For a majority of people in America, what we do each Sunday morning is quite foreign. Even among the many who gather in churches each week, our approach to preaching is very different from what they experience. Our exclusive commitment to two convictions – expository preaching and consecutive exposition – places us outside the mainstream of American Evangelicalism. I aim each Sunday to deliver an expository sermon or a sermon that provides the plain meaning of a single biblical text and applies that meaning to contemporary life. Even more, we engage in consecutive exposition through books of the Bible moving through large sections of or entire books slowly over the course of months.
While I am not arguing that these convictions are necessary, I would contend that in the long
Rather than present the biblical reasoning behind these convictions; however, I want to offer some practical tips for making the most of every Sunday. Consider applying these steps throughout the month of January and let me know how it goes.
1. Arrive expectantly
Recall the promise from God concerning his word in Isaiah 55:11. “So shall my word be that goes out from my mouth, it shall not return to me empty, but it shall accomplish that which I purpose.” God will speak from his word every time it is read and explained. Come each Sunday expecting God to move in you through his word by praying for me and for yourself before you arrive.
2. Come prepared
God is able to penetrate a heart that comes unprepared on a Sunday morning, but a few simple steps will prepare the soil of your heart and mind to receive God’s truth. Read the text prior to arriving and make note of any confusing or interesting details. Jot down words you don’t know or phrases that jump out at you and listen for me to explain or expound upon them. This exercise can be especially fruitful for families with elementary-aged children as it will build anticipation for them and give them some keywords to listen for during the sermon.
3. Listen actively
Listening to a sermon is an active and not passive exercise. Unlike watching TV, this activity requires work to connect the mind and heart with what is being said. Remove distractions (as much as possible) and find ways to keep your mind engaged. Some people write notes with pen and paper, some prefer to follow along the Bible soaking in the word, some doodle and draw while they listen, and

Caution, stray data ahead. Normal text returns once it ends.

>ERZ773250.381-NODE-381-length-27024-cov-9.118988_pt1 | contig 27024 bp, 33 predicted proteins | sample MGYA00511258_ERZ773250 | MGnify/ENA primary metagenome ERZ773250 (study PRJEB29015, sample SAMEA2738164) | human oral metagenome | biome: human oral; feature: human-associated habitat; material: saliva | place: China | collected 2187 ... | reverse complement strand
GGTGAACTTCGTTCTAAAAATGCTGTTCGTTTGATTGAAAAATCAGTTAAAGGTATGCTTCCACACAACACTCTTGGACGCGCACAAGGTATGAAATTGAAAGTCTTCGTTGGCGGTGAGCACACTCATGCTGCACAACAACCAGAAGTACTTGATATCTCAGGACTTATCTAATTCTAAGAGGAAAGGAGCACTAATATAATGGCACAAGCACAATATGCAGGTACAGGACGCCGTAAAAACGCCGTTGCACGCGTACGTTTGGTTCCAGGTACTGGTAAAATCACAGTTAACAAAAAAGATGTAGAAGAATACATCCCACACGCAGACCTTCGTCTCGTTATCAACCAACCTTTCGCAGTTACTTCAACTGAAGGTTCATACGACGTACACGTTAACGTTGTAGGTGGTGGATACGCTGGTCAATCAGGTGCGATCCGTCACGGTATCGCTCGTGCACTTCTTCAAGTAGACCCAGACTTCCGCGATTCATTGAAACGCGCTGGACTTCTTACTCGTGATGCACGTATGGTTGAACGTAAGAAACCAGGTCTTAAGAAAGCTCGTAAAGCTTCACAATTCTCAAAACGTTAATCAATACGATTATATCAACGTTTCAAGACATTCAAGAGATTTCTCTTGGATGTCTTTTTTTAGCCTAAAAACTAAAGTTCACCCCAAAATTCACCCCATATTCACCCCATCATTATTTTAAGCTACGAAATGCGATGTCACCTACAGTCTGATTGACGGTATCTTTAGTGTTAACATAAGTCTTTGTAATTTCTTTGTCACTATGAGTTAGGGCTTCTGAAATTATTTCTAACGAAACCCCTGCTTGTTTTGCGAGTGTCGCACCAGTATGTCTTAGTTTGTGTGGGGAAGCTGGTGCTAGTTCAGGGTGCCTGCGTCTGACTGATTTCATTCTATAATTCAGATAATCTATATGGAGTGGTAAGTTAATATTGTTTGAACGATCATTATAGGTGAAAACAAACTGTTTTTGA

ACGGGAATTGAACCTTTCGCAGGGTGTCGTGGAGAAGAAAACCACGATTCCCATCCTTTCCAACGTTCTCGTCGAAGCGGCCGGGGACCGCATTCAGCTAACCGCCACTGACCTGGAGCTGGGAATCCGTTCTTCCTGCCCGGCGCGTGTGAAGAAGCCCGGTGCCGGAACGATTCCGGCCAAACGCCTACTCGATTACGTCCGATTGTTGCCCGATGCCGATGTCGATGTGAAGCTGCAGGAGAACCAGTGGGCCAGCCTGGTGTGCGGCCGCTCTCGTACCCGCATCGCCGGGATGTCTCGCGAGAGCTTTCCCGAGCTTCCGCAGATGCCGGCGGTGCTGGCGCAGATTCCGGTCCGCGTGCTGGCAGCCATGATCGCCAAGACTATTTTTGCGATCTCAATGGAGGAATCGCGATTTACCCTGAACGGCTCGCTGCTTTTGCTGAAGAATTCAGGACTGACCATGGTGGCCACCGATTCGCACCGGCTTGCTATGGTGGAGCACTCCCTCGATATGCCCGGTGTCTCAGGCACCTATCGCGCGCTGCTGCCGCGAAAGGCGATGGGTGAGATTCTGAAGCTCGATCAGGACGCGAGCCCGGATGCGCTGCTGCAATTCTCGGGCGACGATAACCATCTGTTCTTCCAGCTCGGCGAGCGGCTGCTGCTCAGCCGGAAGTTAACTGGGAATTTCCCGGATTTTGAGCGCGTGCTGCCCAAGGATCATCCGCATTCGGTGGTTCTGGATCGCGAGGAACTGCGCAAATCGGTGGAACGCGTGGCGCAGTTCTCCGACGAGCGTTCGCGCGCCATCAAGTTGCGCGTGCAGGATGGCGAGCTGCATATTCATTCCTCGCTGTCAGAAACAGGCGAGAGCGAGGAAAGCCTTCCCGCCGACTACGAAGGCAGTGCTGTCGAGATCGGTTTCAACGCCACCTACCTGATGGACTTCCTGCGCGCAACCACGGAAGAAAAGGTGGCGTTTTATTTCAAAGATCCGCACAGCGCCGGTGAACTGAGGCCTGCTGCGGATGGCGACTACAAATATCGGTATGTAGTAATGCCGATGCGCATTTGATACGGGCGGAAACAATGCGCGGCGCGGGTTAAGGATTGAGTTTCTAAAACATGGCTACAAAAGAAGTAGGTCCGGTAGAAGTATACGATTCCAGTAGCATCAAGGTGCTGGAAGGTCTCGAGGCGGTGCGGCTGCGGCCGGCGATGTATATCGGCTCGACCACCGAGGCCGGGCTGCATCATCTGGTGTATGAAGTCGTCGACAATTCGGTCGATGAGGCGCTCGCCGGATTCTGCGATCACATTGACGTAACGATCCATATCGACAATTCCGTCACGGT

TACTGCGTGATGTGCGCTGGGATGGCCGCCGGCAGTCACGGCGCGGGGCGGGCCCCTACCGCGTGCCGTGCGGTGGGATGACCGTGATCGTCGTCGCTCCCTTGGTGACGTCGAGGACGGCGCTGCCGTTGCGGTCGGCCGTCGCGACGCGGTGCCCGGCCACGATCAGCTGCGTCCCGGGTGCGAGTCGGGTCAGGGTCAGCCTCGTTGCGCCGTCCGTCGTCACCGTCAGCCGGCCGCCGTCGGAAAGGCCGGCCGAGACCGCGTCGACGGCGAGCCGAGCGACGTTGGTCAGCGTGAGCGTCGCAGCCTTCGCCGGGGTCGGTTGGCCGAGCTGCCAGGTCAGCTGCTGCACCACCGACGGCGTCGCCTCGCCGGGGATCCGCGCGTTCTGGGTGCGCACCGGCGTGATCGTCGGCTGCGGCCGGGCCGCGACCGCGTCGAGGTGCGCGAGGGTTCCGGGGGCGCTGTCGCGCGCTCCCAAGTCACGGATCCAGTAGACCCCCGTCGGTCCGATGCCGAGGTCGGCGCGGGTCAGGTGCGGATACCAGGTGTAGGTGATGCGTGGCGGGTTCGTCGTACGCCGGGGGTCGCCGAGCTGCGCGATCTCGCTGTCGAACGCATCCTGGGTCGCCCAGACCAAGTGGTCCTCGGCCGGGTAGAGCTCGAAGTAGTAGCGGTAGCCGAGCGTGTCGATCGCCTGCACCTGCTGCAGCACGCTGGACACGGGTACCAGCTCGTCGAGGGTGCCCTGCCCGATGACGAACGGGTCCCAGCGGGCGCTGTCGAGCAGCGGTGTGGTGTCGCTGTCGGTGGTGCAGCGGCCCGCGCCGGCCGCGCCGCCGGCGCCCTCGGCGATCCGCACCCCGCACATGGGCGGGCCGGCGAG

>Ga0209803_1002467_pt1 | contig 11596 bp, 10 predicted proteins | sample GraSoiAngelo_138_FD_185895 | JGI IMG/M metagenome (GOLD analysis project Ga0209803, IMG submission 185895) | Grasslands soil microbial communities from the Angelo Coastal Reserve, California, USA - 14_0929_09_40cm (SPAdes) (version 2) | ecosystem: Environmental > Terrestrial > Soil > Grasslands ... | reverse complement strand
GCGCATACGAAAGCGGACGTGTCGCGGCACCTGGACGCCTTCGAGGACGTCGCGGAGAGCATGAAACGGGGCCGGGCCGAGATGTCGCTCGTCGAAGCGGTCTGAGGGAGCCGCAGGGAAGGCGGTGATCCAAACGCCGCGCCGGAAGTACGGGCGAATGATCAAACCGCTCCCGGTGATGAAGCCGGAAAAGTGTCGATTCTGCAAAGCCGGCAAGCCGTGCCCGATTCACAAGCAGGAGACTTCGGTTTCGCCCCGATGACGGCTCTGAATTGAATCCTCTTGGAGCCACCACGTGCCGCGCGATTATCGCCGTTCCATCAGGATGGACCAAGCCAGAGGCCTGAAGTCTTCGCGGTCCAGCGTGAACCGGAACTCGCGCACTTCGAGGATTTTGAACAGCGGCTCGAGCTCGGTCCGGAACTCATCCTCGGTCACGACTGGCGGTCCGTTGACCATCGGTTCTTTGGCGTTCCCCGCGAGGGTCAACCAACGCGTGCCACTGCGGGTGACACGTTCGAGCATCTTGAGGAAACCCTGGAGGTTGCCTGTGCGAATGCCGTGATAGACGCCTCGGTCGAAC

4. Leave obediently
God is infinitely wise and capable and he knows exactly what we need. A biblical sermon must make plain the truth of Scripture, but the Bible’s message is often uncomfortable or downright offensive to our sensibilities. Thus, we must come in humility, ready to sit under and submit to the truth of the word. Decide before the sermon begins that you will seek to think, believe, or do whatever the Bible instructs.
5. Digest slowly
Few people can hear a message once, understand it fully, and obey it completely. For most of us, the closing prayer on Sunday morning will only be a midpoint to a sermon’s impact on our lives. We’ll need to take more time to chew on and ingest the truths and applications. Take time on Sunday afternoon to discuss the message with others (especially with children) then revisit the passage and the sermon’s basic points later Sunday evening or Monday morning. You’ll be amazed how God will continue to apply the message to your life as you continue meditating on it privately and with others.
I pray God will use his word each week to encourage, exhort, and shape us. For more help in this area, pick up a copy of Christopher Ash’s pamphlet Listen Up: A Practical Guide to Listening to Sermons.